Managing the Silver Tsunami

The “silver tsunami” is the ongoing retirement of Baby Boomers. In the U.S., about 10,000 boomers retire every day, about 4 million per year, and this will continue for the next fifteen years or so (1). Over 30 million jobs will open up overall, and many of those will require knowledge and skills that the next generations cannot supply (2). Disciplines like chemistry, geology, and metallurgy were vibrant a generation ago with strong academic programs churning out engineers and scientists with advanced degrees. Today, at least in the West, such fields have given way to biology, computer science, and finance. Not only are the experts retiring but whole disciplines are in decline.

Although nearly three-quarters of HR professionals acknowledge that loss of boomers’ skills is a problem, few have taken action (3). And the longer companies wait to address the issue, the worse it gets.

It doesn’t need to be this way. At Imaginatik, we’ve spent nearly 20 years helping organizations use online, crowd-sourced Idea Challenges to become more collaborative and innovative. Such idea campaigns can also be used to manage the “Silver Tsunami” transition quickly, cheaply, and at very large scale, because they:

  • identify those with specific skills and a willingness to help others.
  • connect senior and junior workers in formal and informal “mentoring” relationships to close the skills gap preemptively
  • build a “living” database of knowledge and expertise that remains long after the senior generation has retired

Here’s how it works: a leader or manager launches a crowdsourced “call for ideas” on a specific topic where a high degree of domain-specific skill or expertise is required. Anywhere from dozens to thousands of people can be invited to participate. When managed well, these Challenges draw hundreds, or even thousands, of submissions – and usually several times as many comments and votes.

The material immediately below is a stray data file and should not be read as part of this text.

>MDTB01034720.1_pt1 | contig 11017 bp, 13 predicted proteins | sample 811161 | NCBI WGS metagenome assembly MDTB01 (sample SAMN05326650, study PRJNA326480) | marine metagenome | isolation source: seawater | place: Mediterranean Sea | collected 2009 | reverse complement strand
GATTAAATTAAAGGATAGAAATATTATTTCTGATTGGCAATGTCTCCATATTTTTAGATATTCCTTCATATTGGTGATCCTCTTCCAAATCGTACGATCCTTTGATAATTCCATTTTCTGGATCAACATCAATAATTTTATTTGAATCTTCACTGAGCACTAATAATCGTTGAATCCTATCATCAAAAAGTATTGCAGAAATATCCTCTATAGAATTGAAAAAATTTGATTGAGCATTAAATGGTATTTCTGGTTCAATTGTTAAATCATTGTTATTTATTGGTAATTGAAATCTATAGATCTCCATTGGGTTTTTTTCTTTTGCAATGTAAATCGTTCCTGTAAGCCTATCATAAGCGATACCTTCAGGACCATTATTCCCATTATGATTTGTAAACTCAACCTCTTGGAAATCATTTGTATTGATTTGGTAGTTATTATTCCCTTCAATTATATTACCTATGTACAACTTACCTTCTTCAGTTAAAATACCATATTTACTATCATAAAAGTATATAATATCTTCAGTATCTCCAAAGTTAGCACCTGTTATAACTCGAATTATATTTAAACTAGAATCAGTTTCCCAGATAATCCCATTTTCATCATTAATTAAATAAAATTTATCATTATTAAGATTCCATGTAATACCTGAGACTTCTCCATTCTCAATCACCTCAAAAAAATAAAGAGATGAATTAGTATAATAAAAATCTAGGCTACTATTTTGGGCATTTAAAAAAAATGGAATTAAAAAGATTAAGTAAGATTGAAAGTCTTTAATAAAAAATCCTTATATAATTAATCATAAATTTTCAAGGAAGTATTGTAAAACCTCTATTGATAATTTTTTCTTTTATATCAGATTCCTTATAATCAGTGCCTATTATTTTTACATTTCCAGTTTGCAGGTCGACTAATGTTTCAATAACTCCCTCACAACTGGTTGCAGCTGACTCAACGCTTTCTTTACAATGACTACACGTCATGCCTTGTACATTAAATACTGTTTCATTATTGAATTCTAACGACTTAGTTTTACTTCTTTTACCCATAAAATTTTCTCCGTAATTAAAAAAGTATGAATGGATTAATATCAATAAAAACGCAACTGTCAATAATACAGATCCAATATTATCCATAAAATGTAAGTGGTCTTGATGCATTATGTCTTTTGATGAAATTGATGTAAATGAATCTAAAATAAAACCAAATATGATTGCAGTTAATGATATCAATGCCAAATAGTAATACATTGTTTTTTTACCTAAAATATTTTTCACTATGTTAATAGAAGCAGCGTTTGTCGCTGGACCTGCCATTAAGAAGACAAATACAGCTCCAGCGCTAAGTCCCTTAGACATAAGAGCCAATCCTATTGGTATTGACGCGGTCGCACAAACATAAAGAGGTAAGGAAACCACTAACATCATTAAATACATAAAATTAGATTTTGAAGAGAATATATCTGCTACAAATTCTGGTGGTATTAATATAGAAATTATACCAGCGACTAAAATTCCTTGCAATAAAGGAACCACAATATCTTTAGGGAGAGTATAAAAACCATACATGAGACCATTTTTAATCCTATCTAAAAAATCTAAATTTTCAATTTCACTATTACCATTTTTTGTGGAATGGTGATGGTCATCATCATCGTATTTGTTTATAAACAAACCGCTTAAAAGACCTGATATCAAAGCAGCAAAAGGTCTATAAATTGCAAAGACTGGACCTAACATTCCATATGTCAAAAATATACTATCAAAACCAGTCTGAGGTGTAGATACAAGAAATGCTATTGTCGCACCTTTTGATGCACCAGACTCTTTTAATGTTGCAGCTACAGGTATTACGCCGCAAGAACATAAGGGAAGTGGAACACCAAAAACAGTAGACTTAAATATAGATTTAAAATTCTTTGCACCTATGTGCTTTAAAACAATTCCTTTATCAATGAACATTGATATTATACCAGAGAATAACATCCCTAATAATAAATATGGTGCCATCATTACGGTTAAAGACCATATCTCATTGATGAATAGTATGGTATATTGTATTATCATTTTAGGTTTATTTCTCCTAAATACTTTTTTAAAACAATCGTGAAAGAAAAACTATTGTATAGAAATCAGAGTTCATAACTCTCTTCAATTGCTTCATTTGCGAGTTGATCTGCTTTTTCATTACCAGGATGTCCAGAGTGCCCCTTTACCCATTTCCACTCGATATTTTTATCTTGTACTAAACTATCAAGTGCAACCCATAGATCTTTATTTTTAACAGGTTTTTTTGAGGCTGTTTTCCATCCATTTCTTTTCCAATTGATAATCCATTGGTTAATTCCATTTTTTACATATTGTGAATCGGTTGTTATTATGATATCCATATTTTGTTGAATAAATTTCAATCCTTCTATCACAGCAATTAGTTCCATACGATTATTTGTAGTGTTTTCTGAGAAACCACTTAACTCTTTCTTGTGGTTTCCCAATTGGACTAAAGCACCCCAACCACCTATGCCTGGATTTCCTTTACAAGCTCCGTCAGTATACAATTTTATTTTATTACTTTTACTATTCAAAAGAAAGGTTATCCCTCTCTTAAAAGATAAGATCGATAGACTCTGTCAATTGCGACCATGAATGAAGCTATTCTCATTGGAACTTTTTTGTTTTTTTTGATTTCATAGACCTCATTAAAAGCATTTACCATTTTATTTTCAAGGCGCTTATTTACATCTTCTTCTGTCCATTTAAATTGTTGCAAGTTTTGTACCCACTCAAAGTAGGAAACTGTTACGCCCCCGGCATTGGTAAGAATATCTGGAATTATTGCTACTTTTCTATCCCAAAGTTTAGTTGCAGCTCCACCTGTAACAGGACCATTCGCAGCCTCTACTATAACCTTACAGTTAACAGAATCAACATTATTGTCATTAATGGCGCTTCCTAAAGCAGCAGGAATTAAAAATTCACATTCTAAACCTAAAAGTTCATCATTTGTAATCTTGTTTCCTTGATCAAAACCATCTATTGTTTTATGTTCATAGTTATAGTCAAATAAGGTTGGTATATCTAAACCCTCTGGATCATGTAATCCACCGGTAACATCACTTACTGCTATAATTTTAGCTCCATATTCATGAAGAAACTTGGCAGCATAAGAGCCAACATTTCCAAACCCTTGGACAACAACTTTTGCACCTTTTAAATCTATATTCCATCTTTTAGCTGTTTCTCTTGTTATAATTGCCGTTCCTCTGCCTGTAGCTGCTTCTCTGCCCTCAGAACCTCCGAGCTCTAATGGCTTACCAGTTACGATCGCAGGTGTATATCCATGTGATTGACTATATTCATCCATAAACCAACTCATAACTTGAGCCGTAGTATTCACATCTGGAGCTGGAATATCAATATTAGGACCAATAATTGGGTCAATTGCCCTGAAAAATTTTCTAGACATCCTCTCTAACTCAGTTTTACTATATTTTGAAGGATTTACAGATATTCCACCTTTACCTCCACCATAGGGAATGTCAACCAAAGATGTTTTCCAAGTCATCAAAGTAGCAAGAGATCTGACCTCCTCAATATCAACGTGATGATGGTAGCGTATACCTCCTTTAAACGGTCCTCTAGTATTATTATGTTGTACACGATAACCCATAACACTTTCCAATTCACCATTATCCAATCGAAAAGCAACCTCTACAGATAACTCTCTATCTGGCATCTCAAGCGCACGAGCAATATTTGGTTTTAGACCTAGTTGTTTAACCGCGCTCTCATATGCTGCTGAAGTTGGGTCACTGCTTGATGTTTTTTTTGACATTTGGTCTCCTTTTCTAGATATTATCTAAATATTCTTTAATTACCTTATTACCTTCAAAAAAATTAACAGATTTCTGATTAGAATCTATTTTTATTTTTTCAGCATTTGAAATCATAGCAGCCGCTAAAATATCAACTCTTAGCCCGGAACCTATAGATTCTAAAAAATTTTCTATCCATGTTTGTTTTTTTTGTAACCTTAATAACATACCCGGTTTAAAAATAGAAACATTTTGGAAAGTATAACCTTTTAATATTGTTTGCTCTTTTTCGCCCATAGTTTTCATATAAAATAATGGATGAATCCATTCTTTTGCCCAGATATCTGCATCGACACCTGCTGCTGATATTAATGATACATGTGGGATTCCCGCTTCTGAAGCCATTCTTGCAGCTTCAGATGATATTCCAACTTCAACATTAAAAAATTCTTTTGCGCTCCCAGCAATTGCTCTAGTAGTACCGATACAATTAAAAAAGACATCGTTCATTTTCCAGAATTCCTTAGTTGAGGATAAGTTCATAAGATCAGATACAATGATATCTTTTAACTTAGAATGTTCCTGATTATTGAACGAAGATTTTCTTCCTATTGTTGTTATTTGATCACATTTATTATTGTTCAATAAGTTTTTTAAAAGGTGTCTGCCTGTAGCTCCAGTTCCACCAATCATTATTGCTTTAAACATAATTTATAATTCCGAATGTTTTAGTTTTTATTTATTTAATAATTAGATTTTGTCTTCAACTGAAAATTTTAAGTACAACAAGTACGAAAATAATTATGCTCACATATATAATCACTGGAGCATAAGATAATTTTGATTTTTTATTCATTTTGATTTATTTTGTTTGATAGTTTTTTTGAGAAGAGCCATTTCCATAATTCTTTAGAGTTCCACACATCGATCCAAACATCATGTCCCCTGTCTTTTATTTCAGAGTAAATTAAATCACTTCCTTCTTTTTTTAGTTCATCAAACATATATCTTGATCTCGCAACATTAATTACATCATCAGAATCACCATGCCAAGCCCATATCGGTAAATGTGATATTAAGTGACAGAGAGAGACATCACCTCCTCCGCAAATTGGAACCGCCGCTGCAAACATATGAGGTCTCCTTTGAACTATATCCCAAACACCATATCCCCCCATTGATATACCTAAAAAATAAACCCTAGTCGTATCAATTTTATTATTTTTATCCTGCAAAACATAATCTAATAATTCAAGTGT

Challenges are a powerful way for organizations to solve thorny business or technical problems in the here-and-now. Even better, a record of ideas, comments, and suggestions also persists in the database post-Challenge, and can be mined in the future when similar skills or expertise are required. Smart organizations take this “surfaced” knowledge and curate it actively.

Furthermore, the ensuing discussion from a Challenge – both online and offline –engenders deep, meaningful subject-matter dialogue that typically continues afterward, and often deepens over time. Hidden experts and specialists across the organization become more obvious to younger workers who need coaching and skills development – and vice-versa. Senior workers are essentially “raising a hand” as implicit mentors by contributing to these Challenges. The best HR departments take note of these behavioral indicators to invite these hand-raisers to participate in more formal training and mentoring programs for the next generation of skill workers.

Sometimes, today’s most vexing business problems (like the Silver Tsunami) cannot be solved by the traditional levers – HR databases, skills surveys, classroom training programs, etc. Instead, consider addressing the problem head-on with the help of Challenge-based online collaboration and idea-generation programs.

(1) Cohn, V., and Taylor, P. (2010) Pew Research: Baby Boomers Approach 65 –Glumly, http://www.pewsocialtrends.org/2010/12/20/baby-boomers-approach-65-glumly/

(2) Bidwell, A. (2013) Economy Will Face Shortage of 5 Million Workers in 2020, US News and World Report, http://www.usnews.com/news/articles/2013/07/08/report-economy-will-face-...

(3) SHRM –AARP Strategic Workforce Planning Survey (2012) http://www.shrm.org/research/surveyfindings/articles/pages/strategicwork...

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